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How to Tell If You're a Mouth Breather — Plus the Best Treatments

How to Tell If You're a Mouth Breather — Plus the Best Treatments

Since breathing is essential to staying alive, it makes sense that the body has a backup plan. If you’re so congested that you can’t breathe through your nose, you’ve always got your mouth. 

But the body functions its best when you use both your nose and mouth to breathe. If you continually use only your mouth, it can lead to issues over time. 

Avoiding those problems starts with finding out if you’re a mouth breather. Then, if you are, it means getting the right treatment. 

Fortunately, Eric R. Koch, DDS, can help with both. At Advanced Dental Care of East Texas in Jasper, Texas, he works with people to identify potential oral issues like mouth breathing and tongue thrusting. Then, he applies his specialty in airway-focused orthodontics to help resolve the problem. 

So, are you a mouth breather? Here are some tips from Dr. Koch to help you spot the signs. 

Identifying mouth breathing

If you breathe exclusively from your mouth — and particularly if you’ve breathed this way for a long time — you might not know it. It might seem overly simple, but just paying attention to how you breathe throughout the day can help determine if you are a mouth breather. 

Take note of how you feel when you wake up. If you start your day feeling groggy, irritable, or have a dry mouth, you might be mouth-breathing through the night. Check your pillow for pooled saliva, and if you have a bed partner, ask them if you snore. Saliva on your pillow and snoring both indicate nighttime mouth breathing.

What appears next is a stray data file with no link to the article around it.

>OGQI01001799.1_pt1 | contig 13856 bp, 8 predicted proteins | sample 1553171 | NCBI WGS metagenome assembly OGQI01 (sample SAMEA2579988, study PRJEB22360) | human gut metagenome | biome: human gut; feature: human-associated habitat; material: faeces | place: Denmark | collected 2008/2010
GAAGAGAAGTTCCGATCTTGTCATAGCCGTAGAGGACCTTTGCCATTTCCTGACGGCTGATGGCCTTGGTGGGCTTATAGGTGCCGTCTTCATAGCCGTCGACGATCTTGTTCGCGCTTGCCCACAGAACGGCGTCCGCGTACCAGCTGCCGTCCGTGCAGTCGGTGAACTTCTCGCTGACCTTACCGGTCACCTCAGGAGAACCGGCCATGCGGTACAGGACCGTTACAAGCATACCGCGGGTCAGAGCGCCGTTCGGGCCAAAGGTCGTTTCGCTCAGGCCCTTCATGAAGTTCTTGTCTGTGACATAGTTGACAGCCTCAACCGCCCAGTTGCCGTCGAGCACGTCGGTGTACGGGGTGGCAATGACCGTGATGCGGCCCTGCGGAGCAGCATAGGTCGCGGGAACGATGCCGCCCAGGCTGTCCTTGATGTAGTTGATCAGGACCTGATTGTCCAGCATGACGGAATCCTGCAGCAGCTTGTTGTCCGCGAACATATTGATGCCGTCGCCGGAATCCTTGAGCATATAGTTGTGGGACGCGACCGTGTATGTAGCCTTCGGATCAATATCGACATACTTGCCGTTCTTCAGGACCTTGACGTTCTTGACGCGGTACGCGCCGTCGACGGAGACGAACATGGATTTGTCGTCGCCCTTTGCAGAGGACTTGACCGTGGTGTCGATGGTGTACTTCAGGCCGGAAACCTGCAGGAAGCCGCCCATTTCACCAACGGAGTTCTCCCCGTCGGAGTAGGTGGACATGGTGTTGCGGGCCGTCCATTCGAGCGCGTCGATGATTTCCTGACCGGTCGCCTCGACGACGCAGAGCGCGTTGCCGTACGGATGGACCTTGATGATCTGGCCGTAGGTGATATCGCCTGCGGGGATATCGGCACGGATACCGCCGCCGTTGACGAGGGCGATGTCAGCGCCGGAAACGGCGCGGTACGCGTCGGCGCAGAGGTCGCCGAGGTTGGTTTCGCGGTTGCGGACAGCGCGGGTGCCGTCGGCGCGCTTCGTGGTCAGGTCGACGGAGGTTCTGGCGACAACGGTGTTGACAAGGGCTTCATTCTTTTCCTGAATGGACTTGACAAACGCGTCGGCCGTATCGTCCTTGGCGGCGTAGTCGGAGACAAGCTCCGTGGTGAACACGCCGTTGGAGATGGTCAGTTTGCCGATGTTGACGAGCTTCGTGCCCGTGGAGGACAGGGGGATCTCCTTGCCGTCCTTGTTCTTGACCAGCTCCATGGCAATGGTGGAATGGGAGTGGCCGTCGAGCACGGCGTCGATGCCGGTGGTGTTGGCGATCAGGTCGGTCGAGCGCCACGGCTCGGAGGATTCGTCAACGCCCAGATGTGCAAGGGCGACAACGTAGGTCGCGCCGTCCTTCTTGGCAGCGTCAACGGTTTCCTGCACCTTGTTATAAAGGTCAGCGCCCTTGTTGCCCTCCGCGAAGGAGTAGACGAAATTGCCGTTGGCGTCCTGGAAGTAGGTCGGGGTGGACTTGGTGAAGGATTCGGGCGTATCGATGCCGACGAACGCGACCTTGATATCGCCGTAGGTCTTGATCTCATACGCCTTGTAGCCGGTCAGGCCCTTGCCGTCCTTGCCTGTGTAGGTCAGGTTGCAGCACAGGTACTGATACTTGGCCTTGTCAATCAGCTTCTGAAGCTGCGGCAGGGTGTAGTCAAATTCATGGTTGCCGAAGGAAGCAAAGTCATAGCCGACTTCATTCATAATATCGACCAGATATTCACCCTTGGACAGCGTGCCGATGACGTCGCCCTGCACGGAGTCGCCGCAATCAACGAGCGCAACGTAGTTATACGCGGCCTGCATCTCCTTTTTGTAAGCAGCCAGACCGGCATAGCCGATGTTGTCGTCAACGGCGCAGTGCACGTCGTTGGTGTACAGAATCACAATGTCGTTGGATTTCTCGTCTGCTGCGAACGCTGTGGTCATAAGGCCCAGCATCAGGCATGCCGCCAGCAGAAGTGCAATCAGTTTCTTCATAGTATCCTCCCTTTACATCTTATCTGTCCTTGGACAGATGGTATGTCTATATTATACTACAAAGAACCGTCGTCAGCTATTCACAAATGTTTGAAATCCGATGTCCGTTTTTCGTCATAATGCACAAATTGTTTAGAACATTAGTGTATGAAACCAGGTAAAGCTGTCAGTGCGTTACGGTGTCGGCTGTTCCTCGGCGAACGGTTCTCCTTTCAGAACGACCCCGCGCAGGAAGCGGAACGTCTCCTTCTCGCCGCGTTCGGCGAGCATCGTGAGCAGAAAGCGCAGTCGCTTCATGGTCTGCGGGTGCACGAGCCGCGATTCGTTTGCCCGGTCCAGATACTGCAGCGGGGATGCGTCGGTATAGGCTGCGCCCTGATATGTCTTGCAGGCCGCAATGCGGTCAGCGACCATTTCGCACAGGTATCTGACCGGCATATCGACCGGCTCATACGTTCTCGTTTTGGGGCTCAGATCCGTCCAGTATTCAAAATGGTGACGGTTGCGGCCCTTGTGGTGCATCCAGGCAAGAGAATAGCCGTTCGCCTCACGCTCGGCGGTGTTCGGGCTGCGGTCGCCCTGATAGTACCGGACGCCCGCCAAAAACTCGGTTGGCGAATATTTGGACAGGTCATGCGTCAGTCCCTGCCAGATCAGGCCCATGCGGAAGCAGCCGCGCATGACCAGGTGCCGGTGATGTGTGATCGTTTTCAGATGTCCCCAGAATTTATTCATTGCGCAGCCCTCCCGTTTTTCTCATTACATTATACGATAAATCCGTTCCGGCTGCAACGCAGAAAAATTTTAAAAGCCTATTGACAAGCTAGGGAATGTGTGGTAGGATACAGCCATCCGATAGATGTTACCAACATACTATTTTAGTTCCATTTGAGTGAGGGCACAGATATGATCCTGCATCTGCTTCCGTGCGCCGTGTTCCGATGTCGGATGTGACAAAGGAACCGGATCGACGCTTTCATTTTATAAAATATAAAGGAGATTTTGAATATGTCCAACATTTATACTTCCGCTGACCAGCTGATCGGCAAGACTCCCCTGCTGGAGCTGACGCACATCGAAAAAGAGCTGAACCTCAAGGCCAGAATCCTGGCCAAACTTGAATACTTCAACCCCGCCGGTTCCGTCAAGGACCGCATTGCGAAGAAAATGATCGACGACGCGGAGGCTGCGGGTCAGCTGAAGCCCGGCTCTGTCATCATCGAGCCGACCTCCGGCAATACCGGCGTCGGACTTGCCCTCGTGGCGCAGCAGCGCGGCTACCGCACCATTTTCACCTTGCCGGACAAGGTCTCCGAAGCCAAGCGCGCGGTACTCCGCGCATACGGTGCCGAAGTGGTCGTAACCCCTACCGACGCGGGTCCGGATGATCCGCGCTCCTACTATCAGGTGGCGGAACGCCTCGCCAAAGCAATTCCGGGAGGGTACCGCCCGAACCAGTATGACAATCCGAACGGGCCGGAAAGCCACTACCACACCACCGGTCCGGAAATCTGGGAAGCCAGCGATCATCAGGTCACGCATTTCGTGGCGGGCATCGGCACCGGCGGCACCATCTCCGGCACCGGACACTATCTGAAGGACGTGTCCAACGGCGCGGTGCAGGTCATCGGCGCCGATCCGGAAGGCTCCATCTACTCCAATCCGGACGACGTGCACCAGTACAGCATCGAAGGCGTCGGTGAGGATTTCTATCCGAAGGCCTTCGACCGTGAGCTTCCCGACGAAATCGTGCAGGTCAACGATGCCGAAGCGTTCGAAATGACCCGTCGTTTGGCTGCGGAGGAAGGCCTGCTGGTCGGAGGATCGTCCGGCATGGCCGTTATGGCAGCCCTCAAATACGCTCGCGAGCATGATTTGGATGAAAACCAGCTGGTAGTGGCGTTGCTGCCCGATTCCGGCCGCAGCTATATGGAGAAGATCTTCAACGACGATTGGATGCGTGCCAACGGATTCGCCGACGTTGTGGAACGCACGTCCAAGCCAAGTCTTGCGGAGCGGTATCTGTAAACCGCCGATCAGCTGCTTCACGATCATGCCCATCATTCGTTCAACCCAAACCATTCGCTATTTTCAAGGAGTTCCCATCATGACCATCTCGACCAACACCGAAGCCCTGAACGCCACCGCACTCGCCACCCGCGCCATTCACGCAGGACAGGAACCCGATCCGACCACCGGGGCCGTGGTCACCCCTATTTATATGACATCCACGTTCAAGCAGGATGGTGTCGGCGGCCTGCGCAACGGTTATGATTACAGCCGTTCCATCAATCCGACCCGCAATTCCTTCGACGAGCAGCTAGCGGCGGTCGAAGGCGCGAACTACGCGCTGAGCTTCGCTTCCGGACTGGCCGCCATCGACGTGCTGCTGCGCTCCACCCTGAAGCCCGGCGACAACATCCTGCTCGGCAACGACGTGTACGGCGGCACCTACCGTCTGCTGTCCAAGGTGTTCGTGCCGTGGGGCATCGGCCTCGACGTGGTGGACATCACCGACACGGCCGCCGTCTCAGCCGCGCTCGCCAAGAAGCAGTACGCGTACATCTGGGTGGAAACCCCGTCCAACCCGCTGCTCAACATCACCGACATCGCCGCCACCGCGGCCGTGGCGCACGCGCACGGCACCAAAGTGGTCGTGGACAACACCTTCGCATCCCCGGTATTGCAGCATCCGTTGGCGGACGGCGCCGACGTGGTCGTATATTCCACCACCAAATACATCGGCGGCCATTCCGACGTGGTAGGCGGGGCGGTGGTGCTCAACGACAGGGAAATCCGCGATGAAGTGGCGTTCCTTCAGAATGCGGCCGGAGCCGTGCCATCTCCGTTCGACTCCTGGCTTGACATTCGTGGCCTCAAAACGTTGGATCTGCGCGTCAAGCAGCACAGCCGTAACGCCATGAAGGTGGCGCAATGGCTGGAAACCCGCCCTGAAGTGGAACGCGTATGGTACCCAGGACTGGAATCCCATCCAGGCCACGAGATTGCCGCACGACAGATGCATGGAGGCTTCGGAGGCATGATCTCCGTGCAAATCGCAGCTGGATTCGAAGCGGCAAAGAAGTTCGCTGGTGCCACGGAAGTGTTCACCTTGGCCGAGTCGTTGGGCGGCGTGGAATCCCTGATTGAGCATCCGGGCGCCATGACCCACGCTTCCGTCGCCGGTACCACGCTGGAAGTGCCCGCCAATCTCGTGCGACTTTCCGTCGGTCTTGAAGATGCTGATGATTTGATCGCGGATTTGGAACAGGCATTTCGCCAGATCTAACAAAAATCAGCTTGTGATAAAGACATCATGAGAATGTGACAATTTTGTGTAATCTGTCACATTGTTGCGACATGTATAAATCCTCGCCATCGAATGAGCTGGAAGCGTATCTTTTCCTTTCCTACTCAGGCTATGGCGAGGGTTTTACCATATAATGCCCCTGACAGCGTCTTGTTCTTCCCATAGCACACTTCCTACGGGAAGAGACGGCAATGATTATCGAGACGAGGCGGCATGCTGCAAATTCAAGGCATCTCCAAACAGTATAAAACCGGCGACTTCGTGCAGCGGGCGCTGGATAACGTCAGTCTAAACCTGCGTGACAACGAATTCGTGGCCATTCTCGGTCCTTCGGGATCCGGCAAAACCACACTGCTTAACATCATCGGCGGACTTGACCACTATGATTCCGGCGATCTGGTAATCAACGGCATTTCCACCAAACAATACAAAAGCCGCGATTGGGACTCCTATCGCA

Other signs you might be a mouth breather include:

Bad breath is common in mouth breathers. Using your mouth to get air dries your saliva, which plays a essential role in keeping bacteria — including the ones that cause bad breath — at bay. 

Changing your breathing habits

Because we all breathe automatically, learning to breathe through your nose isn’t easy. It matters, though, because nose breathing offers key benefits, like improved oxygen uptake and an easier time fending off illness. 

That’s where Dr. Koch comes in. At our office, he analyzes your airways. Then, he tailors a treatment plan to help you transition from mouth-breathing to using both your nose and mouth. 

In some cases, that could be a decongestant to address whatever’s blocking your nasal passages. It could also mean airway-focused orthodontic treatment to help open your airways, especially at night as you sleep. 

If this blog has left you thinking you may be a mouth breather, don’t hesitate to call our office or book your visit online with Dr. Koch.

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